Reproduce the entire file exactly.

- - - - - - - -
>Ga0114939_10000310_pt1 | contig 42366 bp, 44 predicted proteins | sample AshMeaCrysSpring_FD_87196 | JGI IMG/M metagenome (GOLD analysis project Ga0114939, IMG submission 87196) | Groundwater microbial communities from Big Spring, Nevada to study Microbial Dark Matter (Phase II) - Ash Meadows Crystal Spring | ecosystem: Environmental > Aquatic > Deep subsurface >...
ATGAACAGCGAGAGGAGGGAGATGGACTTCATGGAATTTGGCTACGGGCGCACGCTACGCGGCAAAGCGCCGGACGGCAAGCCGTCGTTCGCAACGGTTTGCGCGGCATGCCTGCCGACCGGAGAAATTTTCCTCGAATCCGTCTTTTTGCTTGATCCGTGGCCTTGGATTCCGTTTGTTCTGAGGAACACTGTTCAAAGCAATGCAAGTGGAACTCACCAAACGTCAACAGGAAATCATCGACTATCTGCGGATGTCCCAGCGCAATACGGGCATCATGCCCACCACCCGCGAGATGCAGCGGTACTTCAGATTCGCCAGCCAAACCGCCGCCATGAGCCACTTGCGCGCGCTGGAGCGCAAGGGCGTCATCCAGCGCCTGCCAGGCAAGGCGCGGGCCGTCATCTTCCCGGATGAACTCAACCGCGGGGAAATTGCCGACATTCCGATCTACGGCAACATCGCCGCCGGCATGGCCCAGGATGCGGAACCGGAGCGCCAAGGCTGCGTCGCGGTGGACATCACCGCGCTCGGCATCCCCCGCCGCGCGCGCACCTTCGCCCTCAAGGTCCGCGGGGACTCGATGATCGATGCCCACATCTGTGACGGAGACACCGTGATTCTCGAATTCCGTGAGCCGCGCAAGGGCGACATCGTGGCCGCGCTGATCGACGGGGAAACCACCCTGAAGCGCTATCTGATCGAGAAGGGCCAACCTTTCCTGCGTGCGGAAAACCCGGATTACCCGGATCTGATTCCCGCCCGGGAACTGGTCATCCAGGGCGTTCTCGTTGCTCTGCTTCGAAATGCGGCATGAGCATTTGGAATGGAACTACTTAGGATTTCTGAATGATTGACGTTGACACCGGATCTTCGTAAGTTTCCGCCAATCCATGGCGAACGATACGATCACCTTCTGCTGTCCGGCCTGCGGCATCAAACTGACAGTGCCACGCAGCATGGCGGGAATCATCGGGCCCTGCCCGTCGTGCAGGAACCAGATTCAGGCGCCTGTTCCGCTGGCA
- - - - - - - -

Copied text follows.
>Ga0114939_10000310_pt1 | contig 42366 bp, 44 predicted proteins | sample AshMeaCrysSpring_FD_87196 | JGI IMG/M metagenome (GOLD analysis project Ga0114939, IMG submission 87196) | Groundwater microbial communities from Big Spring, Nevada to study Microbial Dark Matter (Phase II) - Ash Meadows Crystal Spring | ecosystem: Environmental > Aquatic > Deep subsurface >...
ATGAACAGCGAGAGGAGGGAGATGGACTTCATGGAATTTGGCTACGGGCGCACGCTACGCGGCAAAGCGCCGGACGGCAAGCCGTCGTTCGCAACGGTTTGCGCGGCATGCCTGCCGACCGGAGAAATTTTCCTCGAATCCGTCTTTTTGCTTGATCCGTGGCCTTGGATTCCGTTTGTTCTGAGGAACACTGTTCAAAGCAATGCAAGTGGAACTCACCAAACGTCAACAGGAAATCATCGACTATCTGCGGATGTCCCAGCGCAATACGGGCATCATGCCCACCACCCGCGAGATGCAGCGGTACTTCAGATTCGCCAGCCAAACCGCCGCCATGAGCCACTTGCGCGCGCTGGAGCGCAAGGGCGTCATCCAGCGCCTGCCAGGCAAGGCGCGGGCCGTCATCTTCCCGGATGAACTCAACCGCGGGGAAATTGCCGACATTCCGATCTACGGCAACATCGCCGCCGGCATGGCCCAGGATGCGGAACCGGAGCGCCAAGGCTGCGTCGCGGTGGACATCACCGCGCTCGGCATCCCCCGCCGCGCGCGCACCTTCGCCCTCAAGGTCCGCGGGGACTCGATGATCGATGCCCACATCTGTGACGGAGACACCGTGATTCTCGAATTCCGTGAGCCGCGCAAGGGCGACATCGTGGCCGCGCTGATCGACGGGGAAACCACCCTGAAGCGCTATCTGATCGAGAAGGGCCAACCTTTCCTGCGTGCGGAAAACCCGGATTACCCGGATCTGATTCCCGCCCGGGAACTGGTCATCCAGGGCGTTCTCGTTGCTCTGCTTCGAAATGCGGCATGAGCATTTGGAATGGAACTACTTAGGATTTCTGAATGATTGACGTTGACACCGGATCTTCGTAAGTTTCCGCCAATCCATGGCGAACGATACGATCACCTTCTGCTGTCCGGCCTGCGGCATCAAACTGACAGTGCCACGCAGCATGGCGGGAATCATCGGGCCCTGCCCGTCGTGCAGGAACCAGATTCAGGCGCCTGTTCCGCTGGCA